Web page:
4 Steps to Clean a Lawnmower Carburetor
Whether you use a push mower, a self-propelled mower, or a riding lawnmower, a carburetor is included as a means of helping the engine. However, regular use can cause the carburetor to become dirty and it will need to be cleaned to preserve engine performance. The purpose of the carburetor on a lawnmower is to ensure that the right mixture of air and fuel moves into the engine cylinder so combustion can occur. Through ignition by the spark plug, the mixture of fuel and air will combust. This causes the engine to piston downward and rotate the crankshaft. When that occurs, the blade on the lawnmower will spin and the wheels on the mower will start to rotate.
If bad or old fuel is left in the lawnmower, this can create a sticky residue inside of the carburetor. In some cases, this will cause a clog or a restriction that makes it challenging for the right mixture of air and fuel to enter the engine cylinder. This is often what is referred to when someone says a carburetor is “dirty.” In many cases, cleaning the carburetor will take care of this problem. Follow this step by step easy guide to learn how to diagnose a dirty lawnmower carburetor and get in back in great shape.
Symptoms of a Dirty Carburetor
If the carburetor is restricted or dirty, it’s typically simple to diagnose. It can cause any of the following problems to occur:
- An obvious increase in gasoline consumption when the lawnmower is being used.
- Trouble with the engine starting when turning on the lawnmower.
- Black smoke that can be seen visually coming out of the area of the muffler.
- An engine that starts but experiences stalling when the lawn is being cut.
- An engine that runs roughly during the mowing process.
Before we get into the in-depth process of cleaning the carburetor, be aware that there are methods to prevent these kinds of issues. Making sure fuel is fresh when you fill the tank is a simple way to avoid a dirty carburetor. Adding a fuel stabilizer to the fuel is also a useful option. However, if the carburetor starts to become clogged, cleaning it will be the best option.
When to Inspect and Clean the Carburetor
Recommendations vary based on many factors, but most experts agree that the lawnmower carburetor should be inspected and cleaned at least a few times a year. There’s a simple reason for that. When the lawnmower is being used, twigs, grass, and other bits and pieces will be passed through the blade and can end up in the engine. Some of those things will end up inside of the carburetor. When they do, they can get into air and fuel passages. This can create a reduced performance for the engine.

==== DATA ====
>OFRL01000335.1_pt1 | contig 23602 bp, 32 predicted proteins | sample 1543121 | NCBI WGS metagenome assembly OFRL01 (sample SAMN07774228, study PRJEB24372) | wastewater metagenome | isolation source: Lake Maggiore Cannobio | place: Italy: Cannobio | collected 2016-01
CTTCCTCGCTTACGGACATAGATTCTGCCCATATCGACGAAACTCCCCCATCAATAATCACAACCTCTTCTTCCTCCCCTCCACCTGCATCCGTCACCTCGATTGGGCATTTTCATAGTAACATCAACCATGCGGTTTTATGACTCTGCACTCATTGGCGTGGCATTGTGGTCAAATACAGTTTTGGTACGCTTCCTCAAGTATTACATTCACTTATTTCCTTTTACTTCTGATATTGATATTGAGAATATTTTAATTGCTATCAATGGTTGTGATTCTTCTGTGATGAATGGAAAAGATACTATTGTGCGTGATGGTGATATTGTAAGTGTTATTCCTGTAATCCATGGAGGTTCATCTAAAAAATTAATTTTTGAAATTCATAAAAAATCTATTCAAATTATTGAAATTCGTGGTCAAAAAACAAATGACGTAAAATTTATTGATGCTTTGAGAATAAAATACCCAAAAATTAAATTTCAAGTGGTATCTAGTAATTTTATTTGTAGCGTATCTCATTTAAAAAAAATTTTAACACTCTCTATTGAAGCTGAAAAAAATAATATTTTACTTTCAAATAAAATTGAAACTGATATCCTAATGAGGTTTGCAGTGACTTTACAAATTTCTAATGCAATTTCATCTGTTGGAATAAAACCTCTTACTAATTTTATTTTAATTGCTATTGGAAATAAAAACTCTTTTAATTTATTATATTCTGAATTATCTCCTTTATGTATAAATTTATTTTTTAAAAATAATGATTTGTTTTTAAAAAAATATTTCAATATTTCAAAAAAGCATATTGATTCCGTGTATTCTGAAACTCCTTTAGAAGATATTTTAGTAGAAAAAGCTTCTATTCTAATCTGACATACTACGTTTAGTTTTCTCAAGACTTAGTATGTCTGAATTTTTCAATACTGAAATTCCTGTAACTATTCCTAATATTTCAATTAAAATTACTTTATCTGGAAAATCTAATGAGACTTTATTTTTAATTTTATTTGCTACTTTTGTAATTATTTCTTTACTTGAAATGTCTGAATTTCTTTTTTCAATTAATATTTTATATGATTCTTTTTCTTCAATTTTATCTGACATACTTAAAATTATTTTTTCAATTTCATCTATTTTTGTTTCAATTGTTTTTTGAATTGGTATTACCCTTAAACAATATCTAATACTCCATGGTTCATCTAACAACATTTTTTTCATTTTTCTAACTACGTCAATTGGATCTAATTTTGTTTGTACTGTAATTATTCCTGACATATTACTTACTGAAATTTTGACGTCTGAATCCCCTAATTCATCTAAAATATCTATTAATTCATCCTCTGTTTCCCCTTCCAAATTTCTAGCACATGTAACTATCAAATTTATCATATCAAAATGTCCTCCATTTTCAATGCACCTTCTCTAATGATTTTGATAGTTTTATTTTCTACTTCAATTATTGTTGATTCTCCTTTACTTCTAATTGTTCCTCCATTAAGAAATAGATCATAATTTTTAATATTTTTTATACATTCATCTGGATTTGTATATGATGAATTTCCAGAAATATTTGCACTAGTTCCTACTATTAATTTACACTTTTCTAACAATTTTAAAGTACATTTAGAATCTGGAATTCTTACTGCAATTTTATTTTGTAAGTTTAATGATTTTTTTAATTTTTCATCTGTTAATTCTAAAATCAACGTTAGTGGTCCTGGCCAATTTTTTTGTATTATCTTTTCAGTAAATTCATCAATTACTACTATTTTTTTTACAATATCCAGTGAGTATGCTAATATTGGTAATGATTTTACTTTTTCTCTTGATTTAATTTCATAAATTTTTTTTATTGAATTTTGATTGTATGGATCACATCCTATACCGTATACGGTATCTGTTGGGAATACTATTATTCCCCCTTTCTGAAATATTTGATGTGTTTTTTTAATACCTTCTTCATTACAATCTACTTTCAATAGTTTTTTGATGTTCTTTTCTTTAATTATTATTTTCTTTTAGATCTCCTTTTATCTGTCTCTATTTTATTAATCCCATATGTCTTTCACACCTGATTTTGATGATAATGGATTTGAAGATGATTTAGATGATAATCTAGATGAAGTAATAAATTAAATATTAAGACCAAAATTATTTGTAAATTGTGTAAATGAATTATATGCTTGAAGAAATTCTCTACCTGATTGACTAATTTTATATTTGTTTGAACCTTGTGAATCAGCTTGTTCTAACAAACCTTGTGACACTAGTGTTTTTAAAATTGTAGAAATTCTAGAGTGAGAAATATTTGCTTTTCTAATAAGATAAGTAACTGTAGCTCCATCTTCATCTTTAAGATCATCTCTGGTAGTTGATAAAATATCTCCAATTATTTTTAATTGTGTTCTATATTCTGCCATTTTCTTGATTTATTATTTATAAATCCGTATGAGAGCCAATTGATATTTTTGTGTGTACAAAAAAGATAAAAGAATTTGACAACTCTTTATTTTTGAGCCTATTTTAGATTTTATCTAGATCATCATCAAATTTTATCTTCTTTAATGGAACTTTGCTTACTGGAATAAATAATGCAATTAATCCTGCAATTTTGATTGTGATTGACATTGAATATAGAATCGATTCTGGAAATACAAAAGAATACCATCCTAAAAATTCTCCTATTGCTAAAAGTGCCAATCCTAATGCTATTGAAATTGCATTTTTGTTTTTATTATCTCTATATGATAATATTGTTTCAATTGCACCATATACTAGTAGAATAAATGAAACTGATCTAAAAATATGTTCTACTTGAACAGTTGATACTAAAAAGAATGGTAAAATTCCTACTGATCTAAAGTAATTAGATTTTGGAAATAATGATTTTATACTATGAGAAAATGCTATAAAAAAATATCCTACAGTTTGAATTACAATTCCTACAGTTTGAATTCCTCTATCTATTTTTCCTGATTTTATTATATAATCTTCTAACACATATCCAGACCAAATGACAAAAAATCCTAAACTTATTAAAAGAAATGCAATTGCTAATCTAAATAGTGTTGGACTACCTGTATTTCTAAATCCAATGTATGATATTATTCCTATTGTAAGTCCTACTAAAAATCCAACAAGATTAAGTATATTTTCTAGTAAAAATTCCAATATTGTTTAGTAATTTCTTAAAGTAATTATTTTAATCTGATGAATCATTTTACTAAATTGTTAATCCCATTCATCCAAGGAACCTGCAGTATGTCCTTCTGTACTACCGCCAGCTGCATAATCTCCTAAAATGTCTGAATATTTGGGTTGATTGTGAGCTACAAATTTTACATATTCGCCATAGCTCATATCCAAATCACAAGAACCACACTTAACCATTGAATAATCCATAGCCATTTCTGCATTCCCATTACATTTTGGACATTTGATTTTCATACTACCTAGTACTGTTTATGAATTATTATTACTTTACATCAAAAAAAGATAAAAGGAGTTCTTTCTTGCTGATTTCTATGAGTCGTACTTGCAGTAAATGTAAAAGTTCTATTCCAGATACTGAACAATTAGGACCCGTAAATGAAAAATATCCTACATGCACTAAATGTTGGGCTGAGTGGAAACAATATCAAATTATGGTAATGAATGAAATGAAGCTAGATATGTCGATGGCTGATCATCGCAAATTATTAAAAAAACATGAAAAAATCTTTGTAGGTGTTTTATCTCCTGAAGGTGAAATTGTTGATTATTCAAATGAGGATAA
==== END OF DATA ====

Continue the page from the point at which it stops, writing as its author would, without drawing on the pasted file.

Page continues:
Steps to Clean a Lawnmower Carburetor
Before you get started with the cleaning process, you want to be sure you are totally safe. The lawnmower should have a cool engine when you start to clean it. Put the lawnmower on a flat surface and remove the engine cover so you can get close to the carburetor. All of these things will help you prevent injuries or damage while working on the carburetor. Next, you can move on to the actual cleaning process.
Some of the tools you might need include a socket set, a nut driver, needle-nose pliers, clamps, an adjustable wrench, and screwdrivers. Other things to have with you include a vapor respirator, plastic gloves, a carburetor rebuild kit, and carburetor cleaner.
Before you start taking apart the carburetor, make sure you confirm that this is where the problem is coming from. Make sure the fuel valve is on, the spark plug works, and there is gas in the fuel tank. Use a burst of carburetor cleaner or an aerosol lubricant inside of the carburetor. If the engine starts or sputters and then dies, it’s a fuel issue. If not, there may be a more serious issue and you will need to follow the steps to clean outlined in this guide.
1. Check the Air Filter
Sometimes, the air filter might be dirty and could be causing the engine to have bad performance. It’s important to double-check whether that is the case. If the air filter is clogged, that can cause black smoke to start coming out of the exhaust. When this happens, the carburetor may not be able to draw in enough air to mix with its fuel.